The IEA DPC

The IEA Data Processing and Research Center (DPC) is the data processing and research department of IEA, located in Hamburg, Germany.

The center carries out activities in several major areas including:[3]

  • data management for IEA studies and for other international and national studies
  • study preparation, organization, implementation, and coordination
  • support services in data analysis and reporting for IEA member states
  • trainings and seminars on analysis methods and use of educational research data
  • additional services commissioned by both national and international scientific institution

The center also provides support services in data analysis and reporting for IEA member states, and conducts regular training activities. Another area of work is in scanner-assisted data collection, electronic scoring, and data interpretation.

Studies

Since its founding in 1958, IEA has conducted more than 30 research studies of cross-national achievement. IEA studies focus on subjects of particular interest to IEA members. These include mathematics and science studies, reading studies, civic and citizenship education, computer and information literacy, and teacher education, among others. A regular cycle of studies in basic school subjects includes:

In 2005 IEA initiated also its first study in tertiary education:

IEA repeats assessments in specific subjects on regular (e.g., PIRLS and TIMSS) and irregular (e.g., ICCS) intervals. The cycle of studies enables countries to monitor changes in education and educational achievement over time. IEA studies consider the processes and effects of education, using the notion of 'opportunity to learn' in order to understand the linkages between:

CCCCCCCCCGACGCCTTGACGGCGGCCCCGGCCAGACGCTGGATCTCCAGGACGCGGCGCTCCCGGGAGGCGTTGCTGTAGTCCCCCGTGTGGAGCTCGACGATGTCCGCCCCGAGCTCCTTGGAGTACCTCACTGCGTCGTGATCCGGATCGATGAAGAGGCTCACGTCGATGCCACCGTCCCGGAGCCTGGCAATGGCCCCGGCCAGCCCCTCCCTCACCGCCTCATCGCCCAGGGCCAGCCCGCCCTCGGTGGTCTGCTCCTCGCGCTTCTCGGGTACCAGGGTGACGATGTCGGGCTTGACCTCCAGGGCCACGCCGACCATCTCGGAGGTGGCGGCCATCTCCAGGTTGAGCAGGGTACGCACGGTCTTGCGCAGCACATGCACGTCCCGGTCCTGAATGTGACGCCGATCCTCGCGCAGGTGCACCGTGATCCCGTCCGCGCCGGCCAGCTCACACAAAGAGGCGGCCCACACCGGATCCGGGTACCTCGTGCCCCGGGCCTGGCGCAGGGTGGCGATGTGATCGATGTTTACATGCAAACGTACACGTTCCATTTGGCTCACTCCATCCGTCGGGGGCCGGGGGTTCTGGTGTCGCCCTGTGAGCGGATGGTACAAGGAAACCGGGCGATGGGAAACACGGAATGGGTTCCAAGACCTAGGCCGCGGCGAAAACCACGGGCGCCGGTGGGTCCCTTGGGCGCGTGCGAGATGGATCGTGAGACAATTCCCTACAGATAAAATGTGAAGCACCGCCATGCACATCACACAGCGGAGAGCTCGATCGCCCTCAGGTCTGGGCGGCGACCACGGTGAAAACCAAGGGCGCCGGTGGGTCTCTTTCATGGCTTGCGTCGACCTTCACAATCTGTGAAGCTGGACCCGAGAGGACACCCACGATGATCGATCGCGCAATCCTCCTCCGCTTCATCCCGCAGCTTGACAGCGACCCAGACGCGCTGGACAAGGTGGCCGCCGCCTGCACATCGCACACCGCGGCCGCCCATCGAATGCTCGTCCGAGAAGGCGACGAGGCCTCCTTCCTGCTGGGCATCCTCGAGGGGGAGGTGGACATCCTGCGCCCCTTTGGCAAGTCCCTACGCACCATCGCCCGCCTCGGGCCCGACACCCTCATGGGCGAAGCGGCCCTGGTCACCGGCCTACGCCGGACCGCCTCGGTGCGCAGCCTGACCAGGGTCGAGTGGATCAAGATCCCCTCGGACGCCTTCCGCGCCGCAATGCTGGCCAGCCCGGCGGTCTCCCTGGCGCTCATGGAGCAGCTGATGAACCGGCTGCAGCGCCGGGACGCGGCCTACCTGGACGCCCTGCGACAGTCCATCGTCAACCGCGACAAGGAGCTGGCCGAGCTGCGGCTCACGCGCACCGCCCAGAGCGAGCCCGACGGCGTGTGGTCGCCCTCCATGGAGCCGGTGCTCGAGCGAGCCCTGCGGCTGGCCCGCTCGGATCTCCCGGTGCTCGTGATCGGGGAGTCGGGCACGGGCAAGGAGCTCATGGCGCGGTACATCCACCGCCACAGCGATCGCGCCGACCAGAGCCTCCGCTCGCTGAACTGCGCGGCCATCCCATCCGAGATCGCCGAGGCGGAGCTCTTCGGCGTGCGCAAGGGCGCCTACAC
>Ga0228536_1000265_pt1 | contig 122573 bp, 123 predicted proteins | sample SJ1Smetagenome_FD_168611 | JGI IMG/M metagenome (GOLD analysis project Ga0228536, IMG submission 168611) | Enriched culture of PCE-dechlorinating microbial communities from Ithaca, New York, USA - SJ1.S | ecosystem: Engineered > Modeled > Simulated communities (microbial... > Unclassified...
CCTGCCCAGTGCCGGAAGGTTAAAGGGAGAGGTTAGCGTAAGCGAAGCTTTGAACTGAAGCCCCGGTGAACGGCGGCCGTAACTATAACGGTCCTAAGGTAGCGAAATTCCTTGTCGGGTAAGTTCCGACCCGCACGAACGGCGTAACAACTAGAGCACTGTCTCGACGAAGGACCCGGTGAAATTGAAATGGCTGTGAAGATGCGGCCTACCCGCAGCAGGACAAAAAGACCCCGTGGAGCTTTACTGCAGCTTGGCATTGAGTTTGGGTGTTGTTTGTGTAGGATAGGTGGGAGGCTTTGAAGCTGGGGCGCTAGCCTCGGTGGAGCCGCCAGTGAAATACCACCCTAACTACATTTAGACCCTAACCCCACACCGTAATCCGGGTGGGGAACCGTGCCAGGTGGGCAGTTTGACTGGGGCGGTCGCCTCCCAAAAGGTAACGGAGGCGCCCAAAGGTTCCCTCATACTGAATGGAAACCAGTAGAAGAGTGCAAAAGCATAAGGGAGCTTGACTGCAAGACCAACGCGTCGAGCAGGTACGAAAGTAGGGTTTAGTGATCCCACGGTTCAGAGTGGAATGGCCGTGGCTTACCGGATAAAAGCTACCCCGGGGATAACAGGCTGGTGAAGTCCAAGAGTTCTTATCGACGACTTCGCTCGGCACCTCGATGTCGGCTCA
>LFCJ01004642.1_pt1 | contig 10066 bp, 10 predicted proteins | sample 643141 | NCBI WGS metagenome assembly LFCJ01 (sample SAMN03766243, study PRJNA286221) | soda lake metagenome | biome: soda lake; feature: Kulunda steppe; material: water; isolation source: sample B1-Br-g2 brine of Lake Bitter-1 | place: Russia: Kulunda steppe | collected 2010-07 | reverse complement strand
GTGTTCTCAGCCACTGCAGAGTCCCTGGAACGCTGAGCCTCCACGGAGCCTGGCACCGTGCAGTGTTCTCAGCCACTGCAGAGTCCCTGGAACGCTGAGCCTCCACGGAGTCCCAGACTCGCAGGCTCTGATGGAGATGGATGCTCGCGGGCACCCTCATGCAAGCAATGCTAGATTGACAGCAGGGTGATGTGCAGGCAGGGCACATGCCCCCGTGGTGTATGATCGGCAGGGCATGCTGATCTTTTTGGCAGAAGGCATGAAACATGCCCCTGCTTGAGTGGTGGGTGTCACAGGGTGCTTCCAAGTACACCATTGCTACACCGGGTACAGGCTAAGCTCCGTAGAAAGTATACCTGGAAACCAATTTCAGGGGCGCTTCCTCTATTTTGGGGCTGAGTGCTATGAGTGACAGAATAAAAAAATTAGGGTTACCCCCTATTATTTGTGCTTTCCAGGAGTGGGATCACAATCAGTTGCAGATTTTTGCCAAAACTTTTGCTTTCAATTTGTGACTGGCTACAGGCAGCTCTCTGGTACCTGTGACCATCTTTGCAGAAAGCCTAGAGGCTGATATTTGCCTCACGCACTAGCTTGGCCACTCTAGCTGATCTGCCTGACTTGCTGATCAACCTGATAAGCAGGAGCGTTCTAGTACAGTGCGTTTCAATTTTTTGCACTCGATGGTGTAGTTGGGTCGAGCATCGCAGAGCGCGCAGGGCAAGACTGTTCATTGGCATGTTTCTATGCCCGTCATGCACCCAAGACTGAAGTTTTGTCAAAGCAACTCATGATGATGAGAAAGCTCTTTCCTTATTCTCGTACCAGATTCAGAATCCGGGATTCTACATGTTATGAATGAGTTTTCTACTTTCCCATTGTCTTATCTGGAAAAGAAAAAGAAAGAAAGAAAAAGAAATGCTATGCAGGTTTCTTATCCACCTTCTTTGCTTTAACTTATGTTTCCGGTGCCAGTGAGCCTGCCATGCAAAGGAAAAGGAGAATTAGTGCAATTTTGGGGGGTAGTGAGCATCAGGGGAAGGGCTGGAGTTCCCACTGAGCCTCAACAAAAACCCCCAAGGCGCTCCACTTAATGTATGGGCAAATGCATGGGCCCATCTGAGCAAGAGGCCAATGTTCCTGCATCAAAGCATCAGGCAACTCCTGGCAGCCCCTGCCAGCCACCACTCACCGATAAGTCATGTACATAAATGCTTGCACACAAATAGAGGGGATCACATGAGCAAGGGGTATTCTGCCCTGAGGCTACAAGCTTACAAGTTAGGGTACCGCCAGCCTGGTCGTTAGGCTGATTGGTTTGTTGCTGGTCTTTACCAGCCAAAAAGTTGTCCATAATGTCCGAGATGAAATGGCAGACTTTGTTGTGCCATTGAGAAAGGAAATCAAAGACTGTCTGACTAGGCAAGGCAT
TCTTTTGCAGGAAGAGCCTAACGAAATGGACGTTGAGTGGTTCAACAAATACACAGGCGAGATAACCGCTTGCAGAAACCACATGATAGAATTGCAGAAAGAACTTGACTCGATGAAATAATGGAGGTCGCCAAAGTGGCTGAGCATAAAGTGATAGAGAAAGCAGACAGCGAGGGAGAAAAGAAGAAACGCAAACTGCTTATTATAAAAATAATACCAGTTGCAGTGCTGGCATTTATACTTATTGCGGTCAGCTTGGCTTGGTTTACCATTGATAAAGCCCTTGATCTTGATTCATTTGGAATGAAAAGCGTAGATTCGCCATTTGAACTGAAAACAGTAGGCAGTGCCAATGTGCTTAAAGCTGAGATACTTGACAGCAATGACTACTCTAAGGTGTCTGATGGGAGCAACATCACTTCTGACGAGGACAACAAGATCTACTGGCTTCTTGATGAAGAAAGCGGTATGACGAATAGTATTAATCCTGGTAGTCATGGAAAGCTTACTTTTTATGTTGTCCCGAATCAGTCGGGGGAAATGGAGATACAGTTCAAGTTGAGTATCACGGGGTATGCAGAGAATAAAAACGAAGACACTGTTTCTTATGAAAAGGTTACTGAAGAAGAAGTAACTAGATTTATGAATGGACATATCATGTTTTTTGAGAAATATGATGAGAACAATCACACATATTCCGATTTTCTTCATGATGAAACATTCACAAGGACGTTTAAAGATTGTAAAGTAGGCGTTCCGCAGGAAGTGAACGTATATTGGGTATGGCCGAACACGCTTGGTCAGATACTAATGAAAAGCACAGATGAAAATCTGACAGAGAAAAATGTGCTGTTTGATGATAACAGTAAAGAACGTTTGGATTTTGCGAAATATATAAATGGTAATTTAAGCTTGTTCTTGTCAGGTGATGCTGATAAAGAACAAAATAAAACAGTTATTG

• Intended curriculum (what policy requires)
  • Implemented curriculum (what is taught in schools)
  • Achieved curriculum (what students learn).

To investigate these relations, IEA collects student achievement data, as well as background information from school principals, teachers, students (in some studies, also from parents), and policymakers about the contexts of teaching and learning.

Members

The IEA currently has 69 institutional members around the world, most which represent one national system of education, although a few countries have representation for more than one education system.[4]

Institutional Members include:

Africa

  • Botswana
  • Kenya
  • Nigeria
  • South Africa

Asia

  • Armenia
  • China, People's Republic of
  • Chinese Taipei
  • Georgia
  • Hong Kong SAR
  • Indonesia
  • Japan
  • Kazakhstan
  • Korea, Republic of
  • Malaysia
  • Philippines
  • Singapore
  • Thailand

Australasia

  • Australia
  • New Zealand

Europe

  • Austria
  • Belgium (Flemish)
  • Belgium (French)
  • Bosnia and Herzegovina
  • Bulgaria
  • Croatia
  • Cyprus
  • Czech Republic
  • Denmark
  • England
  • Estonia
  • Finland
  • France
  • Germany
  • Greece
  • Hungary
  • Iceland
  • Ireland
  • Italy
  • Latvia
  • Lithuania
  • Luxembourg
  • Macedonia
  • Netherlands
  • Norway
  • Poland
  • Portugal
  • Romania
  • Russian Federation
  • Scotland
  • Slovak Republic
  • Slovenia
  • Spain
  • Sweden
  • Turkey

North Africa and Middle East

  • Egypt
  • Iran
  • Israel
  • Jordan
  • Kuwait
  • Morocco
  • Palestine
  • Qatar
  • United Arab Emirates

The Americas

  • Brazil
  • Canada
  • Chile
  • Colombia
  • Mexico
  • United States

References

  1. ^ http://www.iea.nl
  2. ^ http://www.iea.nl/brief_history.html
  3. ^ http://www.iea-dpc.de/
  4. ^ http://www.iea.nl/institutional_members.html

External links

  • The International Association for the Evaluation of Educational Achievement
  • The International Association for the Evaluation of Educational Achievement. ERIC Digest
  • Trends in International Mathematics and Science Study
  • Progress in International Reading Literacy Study
  • International Civic and Citizenship Education Study
  • Teacher Education and Development Study in Mathematics
  • Second Information Technology in Education Study 2006